In order to truely experience life in Northern India, it is essential you spend some time exploring the State of Rajasthan, renowned for its colourful cities, huge forts, impressive palaces, and stunning temples set amongst rugged desert landscapes. Most travellers who visit India will visit Jaipur, the capital of Rajasthan as it forms part of India’s tourism hotspot the “Golden Triangle,” which consists of Jaipur, Agra, and Delhi. But Jaipur only brushes on the surface of what life is like in Rajasthan, and if you have anywhere from 1-2 weeks to explore the state, there are a few other Rajasthani cities that are not to be missed.
There are several ways to travel around Rajasthan, depending on your timeframe and budget. Trains and buses frequent between most of the cities, and are an affordable but slightly longer option. Alternatively, the cost to hire a private driver is between $30 and $50 USD per day (which can be split between people).
So without further ado, these are my must-see cities in Rajasthan (in a Delhi-Delhi circuit)…
Bikaner is a great first destination in Rajasthan from Delhi. We visited the impressive Junagarh Fort, probably the most impressive fort in Rajasthan (at least in my opinion,) and one of Bikaner’s lesser-known attractions, the rat temple. Karni Mata Temple is a Hindu temple dedicated to the god Karni Mata, and as its name suggests, a temple that is filled with rats scurrying about.
Jaisalmer was probably my favourite city we visited in Rajasthan. It is known as the “Golden City” because of its distinguished golden sandstone architecture. Dominating the skyline is Jaisalmer Fort, the only remaining living fort in Rajasthan (meaning the fort is still used as a place for people to live and work). The city itself is small enough to navigate on foot, and the abundance of eateries and markets make the city very easy to get lost in.
Located in the heart of the Thar Desert, Jaisalmer is also one of the best places to do an overnight desert safari, where you are able to go out into the desert and spend a night sleeping under the stars. This was one of the highlights of our trip for sure, there was plenty of entertainment for use and the food was great too!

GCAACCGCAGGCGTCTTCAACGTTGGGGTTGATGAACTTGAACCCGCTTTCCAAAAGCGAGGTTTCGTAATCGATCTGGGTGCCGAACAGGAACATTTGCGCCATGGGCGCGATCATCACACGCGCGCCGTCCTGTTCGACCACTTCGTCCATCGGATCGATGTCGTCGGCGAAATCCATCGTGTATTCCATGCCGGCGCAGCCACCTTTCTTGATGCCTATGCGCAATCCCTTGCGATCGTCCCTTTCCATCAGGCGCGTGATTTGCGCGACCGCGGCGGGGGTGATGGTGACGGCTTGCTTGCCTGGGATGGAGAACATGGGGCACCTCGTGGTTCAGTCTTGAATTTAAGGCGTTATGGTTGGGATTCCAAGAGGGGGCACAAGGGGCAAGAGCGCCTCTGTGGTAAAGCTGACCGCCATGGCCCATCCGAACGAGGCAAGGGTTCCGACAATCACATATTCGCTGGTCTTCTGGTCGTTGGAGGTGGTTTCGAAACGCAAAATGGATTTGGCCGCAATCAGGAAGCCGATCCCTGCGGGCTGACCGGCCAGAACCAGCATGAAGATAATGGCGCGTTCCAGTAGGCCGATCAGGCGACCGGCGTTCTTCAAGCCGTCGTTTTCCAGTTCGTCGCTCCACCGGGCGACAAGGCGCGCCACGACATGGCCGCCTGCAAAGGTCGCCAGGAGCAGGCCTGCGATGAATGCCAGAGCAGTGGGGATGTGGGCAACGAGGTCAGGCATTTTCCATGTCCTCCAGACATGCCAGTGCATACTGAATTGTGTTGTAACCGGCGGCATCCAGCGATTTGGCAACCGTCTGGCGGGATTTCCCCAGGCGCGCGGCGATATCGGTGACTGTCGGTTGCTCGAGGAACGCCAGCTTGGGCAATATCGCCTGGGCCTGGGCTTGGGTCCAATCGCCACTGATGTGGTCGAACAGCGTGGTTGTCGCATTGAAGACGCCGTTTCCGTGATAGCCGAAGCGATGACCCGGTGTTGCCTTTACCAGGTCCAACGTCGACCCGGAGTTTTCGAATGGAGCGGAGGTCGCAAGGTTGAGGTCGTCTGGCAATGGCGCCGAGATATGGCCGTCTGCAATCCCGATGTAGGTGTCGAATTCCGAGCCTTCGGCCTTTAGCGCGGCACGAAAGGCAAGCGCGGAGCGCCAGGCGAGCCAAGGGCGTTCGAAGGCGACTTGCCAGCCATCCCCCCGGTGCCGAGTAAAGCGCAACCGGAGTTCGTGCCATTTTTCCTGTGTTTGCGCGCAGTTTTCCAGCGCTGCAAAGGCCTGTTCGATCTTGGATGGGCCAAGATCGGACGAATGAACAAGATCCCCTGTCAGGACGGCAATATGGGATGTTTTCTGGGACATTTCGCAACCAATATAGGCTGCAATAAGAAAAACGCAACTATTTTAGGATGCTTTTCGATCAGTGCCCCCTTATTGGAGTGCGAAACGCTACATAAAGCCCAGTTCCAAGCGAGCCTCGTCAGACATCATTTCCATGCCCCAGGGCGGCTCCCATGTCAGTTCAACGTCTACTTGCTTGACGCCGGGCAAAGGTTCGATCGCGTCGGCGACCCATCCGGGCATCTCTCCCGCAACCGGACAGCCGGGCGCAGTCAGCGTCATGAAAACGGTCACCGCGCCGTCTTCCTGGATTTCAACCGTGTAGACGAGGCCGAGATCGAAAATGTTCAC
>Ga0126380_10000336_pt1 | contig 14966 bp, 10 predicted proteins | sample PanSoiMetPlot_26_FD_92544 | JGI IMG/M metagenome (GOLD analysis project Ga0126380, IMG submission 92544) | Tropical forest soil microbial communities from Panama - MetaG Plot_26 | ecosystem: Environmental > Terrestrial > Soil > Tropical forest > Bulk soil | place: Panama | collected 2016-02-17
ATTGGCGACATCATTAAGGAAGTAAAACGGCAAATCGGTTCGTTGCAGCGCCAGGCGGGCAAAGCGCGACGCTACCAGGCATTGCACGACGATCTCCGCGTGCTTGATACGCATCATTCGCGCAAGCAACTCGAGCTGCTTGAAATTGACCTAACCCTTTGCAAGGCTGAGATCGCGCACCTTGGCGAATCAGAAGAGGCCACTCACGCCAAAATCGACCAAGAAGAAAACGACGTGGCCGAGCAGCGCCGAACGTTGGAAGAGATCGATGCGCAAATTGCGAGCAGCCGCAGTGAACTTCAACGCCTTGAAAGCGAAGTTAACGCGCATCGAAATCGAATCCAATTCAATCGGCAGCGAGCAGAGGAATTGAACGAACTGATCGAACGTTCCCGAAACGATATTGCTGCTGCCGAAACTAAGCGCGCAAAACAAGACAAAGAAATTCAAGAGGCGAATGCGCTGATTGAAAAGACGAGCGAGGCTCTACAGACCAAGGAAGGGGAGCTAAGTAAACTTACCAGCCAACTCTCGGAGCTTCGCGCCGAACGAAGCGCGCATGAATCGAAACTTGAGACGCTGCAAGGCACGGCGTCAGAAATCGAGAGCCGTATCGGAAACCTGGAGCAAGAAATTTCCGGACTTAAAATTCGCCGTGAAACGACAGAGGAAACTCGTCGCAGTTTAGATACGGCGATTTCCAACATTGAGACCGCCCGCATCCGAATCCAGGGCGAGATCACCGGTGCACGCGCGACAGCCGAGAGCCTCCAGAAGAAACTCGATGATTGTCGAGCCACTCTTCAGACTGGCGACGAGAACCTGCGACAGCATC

Jodhpur is known as the “Blue City,” because of its blue buildings that line its skyline among the Thar Desert. Also prominent in Jodhpur’s skyline is the 15th-century Mehrangarh Fort, which was formerly palace but has now been turned into a museum.
Heading from Jodhpur to Udaipur it was clear the Udaipur was far more developed than other parts of Rajasthan. The city is set around a series of artificial lakes and is known for its lavish City Palace, definitely the most impressive palace we explored on our trip.
Pushkar was our final destination in Rajasthan before heading to the capital Jaipur. It is set around Pushkar Lake, a sacred Hindu site with 52 ghats (stone staircases) that is an important Pilgrimage site for locals. Make sure you hike (or take a cable car) up the mountain to the temple for an impressive view of the town, and try one of Rajasthan’s famed bhang lassi’s: a drink that’s made of yoghurt or milk, nuts, spices like cardamom and cinnamon, rose water, and cannabis.
One vendor even made me a vegan version of a bhang lassi!
After Pushkar we explored the city of Jaipur, and continued on to rest of the Golden Triangle, which you can read about here.
After spending 10 days exploring the state of Rajasthan in July 2017, my travel companions and I ended our trip in Northern India by spending our last 3 days together in India’s Golden Triangle, from Jaipur, to Agra, to Delhi (where we had already spent some time exploring when we arrived in India.)
Many of the amazing photos you see in the vlog & below were taken by my friend @dandgough (on instagram).